Like it says in verse 3, it is easy to think only of ourselves – am I getting a good bargain? Is this something that is going to make my life better, “because I’m worth it!”?

You might also be thinking, “I don’t have workers, so how can I be abusing them?”

However, I wonder if you remember that about a year ago I challenged you to think of every pound you spend as a vote – a vote for the kind of world you think God wants. So if your pound is being spent in a selfish way, without thinking about the impact it is having on the workers who are at the end of the supply chain you’re financing, then is your vote really bringing about God’s kingdom?

So we can use our money to vote for a better world, but we also need to recognise the systemic injustices at the heart of many businesses. This is not meant to be an anti-business sermon. Globalisation is instrumental in lifting many, many people out of abject poverty. But it could do a lot, lot better – if all companies were like Traidcraft!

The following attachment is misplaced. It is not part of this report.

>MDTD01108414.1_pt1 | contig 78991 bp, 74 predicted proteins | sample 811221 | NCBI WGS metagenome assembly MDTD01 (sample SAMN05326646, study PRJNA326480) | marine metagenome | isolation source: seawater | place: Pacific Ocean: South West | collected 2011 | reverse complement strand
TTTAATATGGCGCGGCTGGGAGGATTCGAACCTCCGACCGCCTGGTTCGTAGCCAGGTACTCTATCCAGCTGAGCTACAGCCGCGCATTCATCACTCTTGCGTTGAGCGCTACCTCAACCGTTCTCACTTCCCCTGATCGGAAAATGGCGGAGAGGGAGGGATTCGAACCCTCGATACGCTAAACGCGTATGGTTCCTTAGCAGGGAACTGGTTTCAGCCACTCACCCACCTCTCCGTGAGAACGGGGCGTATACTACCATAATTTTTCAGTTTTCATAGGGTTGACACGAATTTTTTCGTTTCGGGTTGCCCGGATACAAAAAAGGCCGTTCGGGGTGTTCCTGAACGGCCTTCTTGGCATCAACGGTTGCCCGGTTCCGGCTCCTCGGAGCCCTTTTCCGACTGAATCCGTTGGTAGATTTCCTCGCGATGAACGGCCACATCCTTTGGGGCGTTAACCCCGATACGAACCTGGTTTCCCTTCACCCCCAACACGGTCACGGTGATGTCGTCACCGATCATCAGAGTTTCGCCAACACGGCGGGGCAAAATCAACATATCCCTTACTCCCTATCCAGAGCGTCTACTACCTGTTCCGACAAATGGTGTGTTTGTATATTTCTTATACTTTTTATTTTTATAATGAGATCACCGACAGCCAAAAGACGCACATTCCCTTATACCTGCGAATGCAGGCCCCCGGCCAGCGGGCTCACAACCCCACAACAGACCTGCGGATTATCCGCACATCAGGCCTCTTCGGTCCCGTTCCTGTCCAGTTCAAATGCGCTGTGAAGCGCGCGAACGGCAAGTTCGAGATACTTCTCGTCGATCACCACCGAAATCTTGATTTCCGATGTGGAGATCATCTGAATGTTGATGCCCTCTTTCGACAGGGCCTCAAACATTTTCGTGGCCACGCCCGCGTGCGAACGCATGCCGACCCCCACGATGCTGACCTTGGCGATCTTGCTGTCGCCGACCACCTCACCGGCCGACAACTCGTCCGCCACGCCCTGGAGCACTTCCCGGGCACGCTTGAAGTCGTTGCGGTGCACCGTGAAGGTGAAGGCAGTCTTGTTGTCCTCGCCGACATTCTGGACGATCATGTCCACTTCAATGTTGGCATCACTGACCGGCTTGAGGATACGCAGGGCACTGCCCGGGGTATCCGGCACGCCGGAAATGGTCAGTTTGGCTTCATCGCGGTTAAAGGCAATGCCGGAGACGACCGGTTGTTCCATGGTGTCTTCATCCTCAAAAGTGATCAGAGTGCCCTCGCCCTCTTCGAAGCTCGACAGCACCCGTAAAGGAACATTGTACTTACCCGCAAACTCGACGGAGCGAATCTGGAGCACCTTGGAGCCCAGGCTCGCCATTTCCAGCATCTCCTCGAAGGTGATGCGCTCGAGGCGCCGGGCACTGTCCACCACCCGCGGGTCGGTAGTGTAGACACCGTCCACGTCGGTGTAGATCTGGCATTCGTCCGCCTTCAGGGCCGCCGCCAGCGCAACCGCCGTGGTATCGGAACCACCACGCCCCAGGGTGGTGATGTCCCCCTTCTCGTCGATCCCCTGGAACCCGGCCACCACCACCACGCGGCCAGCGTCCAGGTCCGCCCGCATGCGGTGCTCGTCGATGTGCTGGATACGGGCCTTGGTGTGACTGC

Since starting the Traidcraft stall you have spent over £1,800 and as a result you’ve raised £235 for our church, some of which has been spent on keeping the church tea and coffee supplies stocked with Traidcraft goods. I transferred £55 to the church last October and this year’s cheque is for £145.75 – well done!

Traidcraft are currently campaigning on the theme “Justice matters”, recognising that God cares passionately about issues of justice and poverty, and that justice should be at the heart of the way that businesses work, but often isn’t.

Traidcraft believes that poverty is when people are robbed of the ability to make choices for themselves – the choice for safe and clean water, the choice of an education, the choice of protection from abuse, the choice of medical care and more. Traidcraft does business in a way that gives people choices they wouldn’t have previously had – by paying them a fair wage; paying a Fair Trade premium which is often used to develop schools and healthcare facilities and by providing safe working conditions.